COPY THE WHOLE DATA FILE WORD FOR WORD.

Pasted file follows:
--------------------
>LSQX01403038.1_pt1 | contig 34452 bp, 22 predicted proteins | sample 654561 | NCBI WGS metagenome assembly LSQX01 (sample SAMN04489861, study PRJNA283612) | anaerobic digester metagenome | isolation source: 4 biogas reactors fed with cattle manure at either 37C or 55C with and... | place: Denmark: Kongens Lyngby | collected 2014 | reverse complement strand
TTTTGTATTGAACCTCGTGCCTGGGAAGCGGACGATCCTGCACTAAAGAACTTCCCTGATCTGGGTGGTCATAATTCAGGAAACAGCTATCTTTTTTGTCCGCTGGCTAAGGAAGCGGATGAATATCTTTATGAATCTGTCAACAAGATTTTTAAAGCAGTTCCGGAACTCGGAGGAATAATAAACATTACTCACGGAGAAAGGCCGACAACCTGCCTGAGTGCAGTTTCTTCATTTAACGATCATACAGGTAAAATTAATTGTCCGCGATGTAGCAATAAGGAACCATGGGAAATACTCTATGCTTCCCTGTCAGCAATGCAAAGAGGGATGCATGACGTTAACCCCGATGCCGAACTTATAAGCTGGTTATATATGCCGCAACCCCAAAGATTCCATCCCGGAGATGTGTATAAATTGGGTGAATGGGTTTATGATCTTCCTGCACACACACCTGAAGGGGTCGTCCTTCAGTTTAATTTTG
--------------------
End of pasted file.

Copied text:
>LSQX01403038.1_pt1 | contig 34452 bp, 22 predicted proteins | sample 654561 | NCBI WGS metagenome assembly LSQX01 (sample SAMN04489861, study PRJNA283612) | anaerobic digester metagenome | isolation source: 4 biogas reactors fed with cattle manure at either 37C or 55C with and... | place: Denmark: Kongens Lyngby | collected 2014 | reverse complement strand
TTTTGTATTGAACCTCGTGCCTGGGAAGCGGACGATCCTGCACTAAAGAACTTCCCTGATCTGGGTGGTCATAATTCAGGAAACAGCTATCTTTTTTGTCCGCTGGCTAAGGAAGCGGATGAATATCTTTATGAATCTGTCAACAAGATTTTTAAAGCAGTTCCGGAACTCGGAGGAATAATAAACATTACTCACGGAGAAAGGCCGACAACCTGCCTGAGTGCAGTTTCTTCATTTAACGATCATACAGGTAAAATTAATTGTCCGCGATGTAGCAATAAGGAACCATGGGAAATACTCTATGCTTCCCTGTCAGCAATGCAAAGAGGGATGCATGACGTTAACCCCGATGCCGAACTTATAAGCTGGTTATATATGCCGCAACCCCAAAGATTCCATCCCGGAGATGTGTATAAATTGGGTGAATGGGTTTATGATCTTCCTGCACACACACCTGAAGGGGTCGTCCTTCAGTTTAATTTTG